Building savings is not financing for the spontaneous. To avoid this, building societies sell their building society savers with a final loan.
The building societies then advertise with fantastically low effective interest rates, which bring you into your own four walls. Banks and building societies advertise building savings in a similar way. But be careful! When it comes to building savings, there is almost always trickery.
The principle of building society savings with a final loan
Let us take a closer look at building society savings as financing. If you opt for building savings, you can generally not build or buy a property immediately. The reason for this is that a home savings contract must first be saved before it can be allocated. Because building savings means “save first, then build”. The problem is clear. A building loan that cannot be used in the foreseeable future is not very popular.
To avoid this, banks and building societies offer so-called final loans in connection with building society savings. With a final loan, the time of the savings phase for your building society contract should be bridged. With this final loan, the customer can immediately fulfill his dream of owning a home. If the building society savers, insofar as they are ready for allocation, the final loan replaces the building society contract. So far so good. But there are some catches.
What does home savings cost with a final loan?
In most cases, home savings with a final loan is much more expensive than a traditional bank loan. Why? In the savings phase, the customer has to pay the building interest for the final loan as well as his building society saver. The credit in a building society savings contract usually has an interest rate of one or two percent.
At the same time, the customer pays interest on his final loan. These are four to five times higher than the credit interest in his building society contract. The home loan savings contract cannot make up for this difference in interest rates. Not even through a very cheap building rate. This is one reason why home savings are not as cheap as is generally believed.
Building savings can hardly be seen by a non-specialist. But it gets even better. Stating banks and building societies about effective interest rates is only half the truth. Let’s do a little example.
Mr. Meyer decides to save money. He gets a building loan from his building society of 100,000 dollars. Mr. Meyer can immediately buy his property and move in. He pays 17 and for that. 2 months a total rate of 739 dollars. Objectively and economically, it is only a loan contract.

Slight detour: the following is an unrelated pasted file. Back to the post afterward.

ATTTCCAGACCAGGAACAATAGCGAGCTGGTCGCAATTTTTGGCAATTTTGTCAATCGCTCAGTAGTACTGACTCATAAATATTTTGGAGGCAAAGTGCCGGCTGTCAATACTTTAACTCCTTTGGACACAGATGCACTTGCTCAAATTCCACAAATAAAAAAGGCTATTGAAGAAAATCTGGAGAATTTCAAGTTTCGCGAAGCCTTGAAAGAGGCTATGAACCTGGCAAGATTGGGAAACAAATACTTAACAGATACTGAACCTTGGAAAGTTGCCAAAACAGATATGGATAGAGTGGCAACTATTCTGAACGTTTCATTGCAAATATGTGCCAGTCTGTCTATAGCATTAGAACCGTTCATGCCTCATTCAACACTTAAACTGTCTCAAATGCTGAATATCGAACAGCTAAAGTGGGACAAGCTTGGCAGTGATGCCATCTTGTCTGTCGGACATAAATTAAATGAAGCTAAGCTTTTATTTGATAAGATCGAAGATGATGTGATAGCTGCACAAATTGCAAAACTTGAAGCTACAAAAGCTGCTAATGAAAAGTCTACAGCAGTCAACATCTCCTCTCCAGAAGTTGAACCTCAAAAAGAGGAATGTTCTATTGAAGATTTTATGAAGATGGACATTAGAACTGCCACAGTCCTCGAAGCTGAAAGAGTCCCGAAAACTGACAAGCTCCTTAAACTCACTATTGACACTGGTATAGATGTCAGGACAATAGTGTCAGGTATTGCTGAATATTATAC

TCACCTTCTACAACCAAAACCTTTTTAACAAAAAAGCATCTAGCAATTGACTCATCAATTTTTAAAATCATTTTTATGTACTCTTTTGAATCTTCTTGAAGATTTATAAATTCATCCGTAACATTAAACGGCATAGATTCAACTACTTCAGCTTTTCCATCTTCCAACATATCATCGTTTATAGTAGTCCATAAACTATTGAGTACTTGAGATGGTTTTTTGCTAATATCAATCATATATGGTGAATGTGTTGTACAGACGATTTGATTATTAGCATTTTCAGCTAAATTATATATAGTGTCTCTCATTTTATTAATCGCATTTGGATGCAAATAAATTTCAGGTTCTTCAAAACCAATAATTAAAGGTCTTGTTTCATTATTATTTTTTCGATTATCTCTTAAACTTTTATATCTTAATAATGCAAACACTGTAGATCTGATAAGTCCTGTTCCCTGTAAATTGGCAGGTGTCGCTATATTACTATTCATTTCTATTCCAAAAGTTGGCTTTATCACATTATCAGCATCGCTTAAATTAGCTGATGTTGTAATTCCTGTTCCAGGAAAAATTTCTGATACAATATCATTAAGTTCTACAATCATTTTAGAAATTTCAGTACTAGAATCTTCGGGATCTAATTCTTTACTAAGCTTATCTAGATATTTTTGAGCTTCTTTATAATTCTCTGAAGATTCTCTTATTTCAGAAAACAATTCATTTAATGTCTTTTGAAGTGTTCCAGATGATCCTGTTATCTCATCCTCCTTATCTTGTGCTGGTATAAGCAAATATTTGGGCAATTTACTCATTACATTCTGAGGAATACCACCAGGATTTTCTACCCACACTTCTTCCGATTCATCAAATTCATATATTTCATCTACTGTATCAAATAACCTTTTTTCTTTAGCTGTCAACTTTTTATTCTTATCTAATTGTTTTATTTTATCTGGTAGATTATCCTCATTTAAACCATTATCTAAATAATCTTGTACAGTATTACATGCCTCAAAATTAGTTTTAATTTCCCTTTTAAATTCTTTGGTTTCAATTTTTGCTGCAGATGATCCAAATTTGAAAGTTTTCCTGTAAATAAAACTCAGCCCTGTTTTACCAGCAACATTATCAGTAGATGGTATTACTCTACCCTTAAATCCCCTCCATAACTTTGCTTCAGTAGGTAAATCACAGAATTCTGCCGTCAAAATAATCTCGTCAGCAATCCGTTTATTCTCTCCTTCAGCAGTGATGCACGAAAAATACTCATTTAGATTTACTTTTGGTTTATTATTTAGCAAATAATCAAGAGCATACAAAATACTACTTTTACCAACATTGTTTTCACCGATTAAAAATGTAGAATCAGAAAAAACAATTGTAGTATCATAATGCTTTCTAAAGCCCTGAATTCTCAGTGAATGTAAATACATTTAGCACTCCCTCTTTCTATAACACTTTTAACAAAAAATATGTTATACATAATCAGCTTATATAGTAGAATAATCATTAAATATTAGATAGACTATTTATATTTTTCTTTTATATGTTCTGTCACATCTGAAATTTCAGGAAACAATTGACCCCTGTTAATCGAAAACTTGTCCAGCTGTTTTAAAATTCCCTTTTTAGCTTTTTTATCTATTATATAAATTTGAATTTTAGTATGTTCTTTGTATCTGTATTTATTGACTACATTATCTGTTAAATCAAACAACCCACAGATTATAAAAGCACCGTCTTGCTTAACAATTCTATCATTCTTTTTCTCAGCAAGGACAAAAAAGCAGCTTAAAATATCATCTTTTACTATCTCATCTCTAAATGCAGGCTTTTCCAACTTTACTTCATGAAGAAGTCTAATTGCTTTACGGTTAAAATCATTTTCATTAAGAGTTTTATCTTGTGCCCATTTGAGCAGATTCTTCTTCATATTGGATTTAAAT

But on closer inspection, there are two figures on the effective interest rate. 5% for the repayment-free loan and 2% for the subsequent home loan. What do you think? What is the effective interest rate in reality? If you believe that the effective interest rate must be between 5 and 2%, it has already fallen into the trap. The real effective interest rate is around 5.5 to 6%.
How costs are obscured in building savings
The information on the effective interest rate does not mention a number of additional costs that are incurred in building savings. For example, a large part of the closing fee is simply not taken into account. In our example, this amounts to almost 50,000 dollars over the entire term.
This example shows us how far apart advertising and reality are. The bad thing is that almost all banks and building societies work with this trick. But there is still a glimmer of hope. Legislators are obliged to provide state-subsidized Riester contracts with the actual effective interest rate.
In order to make financing comparable with building society savings and a final loan, you need the following information. The offer should be made in writing. It should include the exact effective interest rate of the final loan. So show an effective interest rate for the entire building society contract! It is important that the interest on the final loan is also fixed by the end of the term.
This way you avoid an unnecessary interest rate risk. You also need a detailed repayment plan and a savings plan for the building society contract. Only with this information can financing, with a similar term, be compared between building savings with a maturing loan and a bank loan. If you take this building loan tip to heart, it will also be something with home savings.